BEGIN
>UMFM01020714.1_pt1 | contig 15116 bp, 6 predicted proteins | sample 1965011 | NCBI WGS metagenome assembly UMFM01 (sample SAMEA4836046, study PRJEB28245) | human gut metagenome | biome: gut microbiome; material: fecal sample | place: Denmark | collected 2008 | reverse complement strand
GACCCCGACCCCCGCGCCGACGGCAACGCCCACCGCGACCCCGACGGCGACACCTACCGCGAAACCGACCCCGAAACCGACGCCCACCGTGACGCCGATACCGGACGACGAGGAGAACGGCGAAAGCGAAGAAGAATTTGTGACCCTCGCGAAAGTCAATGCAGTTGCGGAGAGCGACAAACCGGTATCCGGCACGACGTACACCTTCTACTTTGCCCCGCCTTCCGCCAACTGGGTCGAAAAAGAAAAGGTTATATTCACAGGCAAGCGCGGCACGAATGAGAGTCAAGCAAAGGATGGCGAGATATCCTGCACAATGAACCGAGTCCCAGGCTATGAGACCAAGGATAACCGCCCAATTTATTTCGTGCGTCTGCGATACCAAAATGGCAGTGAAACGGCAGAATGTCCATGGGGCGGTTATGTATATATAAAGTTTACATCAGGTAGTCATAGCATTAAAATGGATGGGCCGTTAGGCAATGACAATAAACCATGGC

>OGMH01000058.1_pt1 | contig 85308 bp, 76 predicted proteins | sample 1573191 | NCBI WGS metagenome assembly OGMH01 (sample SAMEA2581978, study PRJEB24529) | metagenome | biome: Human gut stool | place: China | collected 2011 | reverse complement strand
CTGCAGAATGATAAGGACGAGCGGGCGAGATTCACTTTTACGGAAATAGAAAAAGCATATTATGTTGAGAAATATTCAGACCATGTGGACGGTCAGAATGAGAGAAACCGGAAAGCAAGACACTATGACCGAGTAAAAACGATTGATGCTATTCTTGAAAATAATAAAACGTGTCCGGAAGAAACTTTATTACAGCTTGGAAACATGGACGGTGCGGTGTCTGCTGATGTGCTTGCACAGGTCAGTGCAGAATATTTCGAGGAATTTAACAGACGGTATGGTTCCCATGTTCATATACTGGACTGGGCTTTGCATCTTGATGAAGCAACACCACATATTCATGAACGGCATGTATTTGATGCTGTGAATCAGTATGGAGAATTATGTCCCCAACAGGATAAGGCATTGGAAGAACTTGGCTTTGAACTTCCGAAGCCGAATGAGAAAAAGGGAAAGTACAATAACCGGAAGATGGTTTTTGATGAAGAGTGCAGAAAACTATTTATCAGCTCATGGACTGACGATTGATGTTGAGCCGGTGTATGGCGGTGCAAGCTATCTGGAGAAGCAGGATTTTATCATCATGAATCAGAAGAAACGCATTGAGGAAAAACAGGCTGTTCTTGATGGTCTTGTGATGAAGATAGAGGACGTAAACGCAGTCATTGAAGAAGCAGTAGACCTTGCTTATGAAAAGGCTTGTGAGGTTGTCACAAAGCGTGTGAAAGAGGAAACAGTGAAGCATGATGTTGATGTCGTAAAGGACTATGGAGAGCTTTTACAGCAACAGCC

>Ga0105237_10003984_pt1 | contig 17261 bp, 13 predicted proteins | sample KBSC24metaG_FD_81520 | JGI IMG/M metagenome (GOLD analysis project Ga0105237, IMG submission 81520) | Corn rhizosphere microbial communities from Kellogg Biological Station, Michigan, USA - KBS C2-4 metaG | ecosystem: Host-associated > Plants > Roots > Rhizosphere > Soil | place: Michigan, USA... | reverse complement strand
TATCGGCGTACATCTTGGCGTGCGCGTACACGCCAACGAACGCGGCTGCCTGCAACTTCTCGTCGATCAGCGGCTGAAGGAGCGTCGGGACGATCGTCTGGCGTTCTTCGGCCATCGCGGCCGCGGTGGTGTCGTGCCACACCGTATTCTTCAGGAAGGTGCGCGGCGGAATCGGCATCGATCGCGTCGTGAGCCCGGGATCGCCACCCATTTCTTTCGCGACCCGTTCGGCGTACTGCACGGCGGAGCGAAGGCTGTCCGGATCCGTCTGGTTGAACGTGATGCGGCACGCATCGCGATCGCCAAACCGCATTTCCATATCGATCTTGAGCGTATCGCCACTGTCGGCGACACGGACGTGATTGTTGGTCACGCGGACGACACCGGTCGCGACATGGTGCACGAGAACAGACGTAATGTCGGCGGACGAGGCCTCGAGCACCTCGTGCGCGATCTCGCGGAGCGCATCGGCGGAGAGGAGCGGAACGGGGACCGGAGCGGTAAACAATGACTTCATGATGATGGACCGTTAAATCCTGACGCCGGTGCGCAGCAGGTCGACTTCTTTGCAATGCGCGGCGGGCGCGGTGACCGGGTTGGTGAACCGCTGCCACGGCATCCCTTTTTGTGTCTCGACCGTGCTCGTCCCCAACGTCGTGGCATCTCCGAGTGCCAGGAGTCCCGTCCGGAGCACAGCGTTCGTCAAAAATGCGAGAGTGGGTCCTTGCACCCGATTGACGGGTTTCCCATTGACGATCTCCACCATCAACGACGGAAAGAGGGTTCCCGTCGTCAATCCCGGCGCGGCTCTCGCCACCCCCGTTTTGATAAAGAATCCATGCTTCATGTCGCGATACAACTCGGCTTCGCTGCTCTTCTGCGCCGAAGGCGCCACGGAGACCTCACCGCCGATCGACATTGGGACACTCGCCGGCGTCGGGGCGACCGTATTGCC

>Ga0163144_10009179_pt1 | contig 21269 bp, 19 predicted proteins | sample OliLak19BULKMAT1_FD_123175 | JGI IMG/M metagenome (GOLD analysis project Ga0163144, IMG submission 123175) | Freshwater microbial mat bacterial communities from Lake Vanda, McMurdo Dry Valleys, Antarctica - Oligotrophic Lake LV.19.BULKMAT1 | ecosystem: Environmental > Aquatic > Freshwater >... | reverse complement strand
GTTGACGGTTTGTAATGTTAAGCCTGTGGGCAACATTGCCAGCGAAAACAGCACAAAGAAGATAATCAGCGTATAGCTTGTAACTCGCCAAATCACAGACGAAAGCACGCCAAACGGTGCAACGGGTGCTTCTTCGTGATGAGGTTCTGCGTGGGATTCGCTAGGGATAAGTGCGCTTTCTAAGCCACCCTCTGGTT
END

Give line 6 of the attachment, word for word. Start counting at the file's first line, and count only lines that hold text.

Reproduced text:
TATCGGCGTACATCTTGGCGTGCGCGTACACGCCAACGAACGCGGCTGCCTGCAACTTCTCGTCGATCAGCGGCTGAAGGAGCGTCGGGACGATCGTCTGGCGTTCTTCGGCCATCGCGGCCGCGGTGGTGTCGTGCCACACCGTATTCTTCAGGAAGGTGCGCGGCGGAATCGGCATCGATCGCGTCGTGAGCCCGGGATCGCCACCCATTTCTTTCGCGACCCGTTCGGCGTACTGCACGGCGGAGCGAAGGCTGTCCGGATCCGTCTGGTTGAACGTGATGCGGCACGCATCGCGATCGCCAAACCGCATTTCCATATCGATCTTGAGCGTATCGCCACTGTCGGCGACACGGACGTGATTGTTGGTCACGCGGACGACACCGGTCGCGACATGGTGCACGAGAACAGACGTAATGTCGGCGGACGAGGCCTCGAGCACCTCGTGCGCGATCTCGCGGAGCGCATCGGCGGAGAGGAGCGGAACGGGGACCGGAGCGGTAAACAATGACTTCATGATGATGGACCGTTAAATCCTGACGCCGGTGCGCAGCAGGTCGACTTCTTTGCAATGCGCGGCGGGCGCGGTGACCGGGTTGGTGAACCGCTGCCACGGCATCCCTTTTTGTGTCTCGACCGTGCTCGTCCCCAACGTCGTGGCATCTCCGAGTGCCAGGAGTCCCGTCCGGAGCACAGCGTTCGTCAAAAATGCGAGAGTGGGTCCTTGCACCCGATTGACGGGTTTCCCATTGACGATCTCCACCATCAACGACGGAAAGAGGGTTCCCGTCGTCAATCCCGGCGCGGCTCTCGCCACCCCCGTTTTGATAAAGAATCCATGCTTCATGTCGCGATACAACTCGGCTTCGCTGCTCTTCTGCGCCGAAGGCGCCACGGAGACCTCACCGCCGATCGACATTGGGACACTCGCCGGCGTCGGGGCGACCGTATTGCC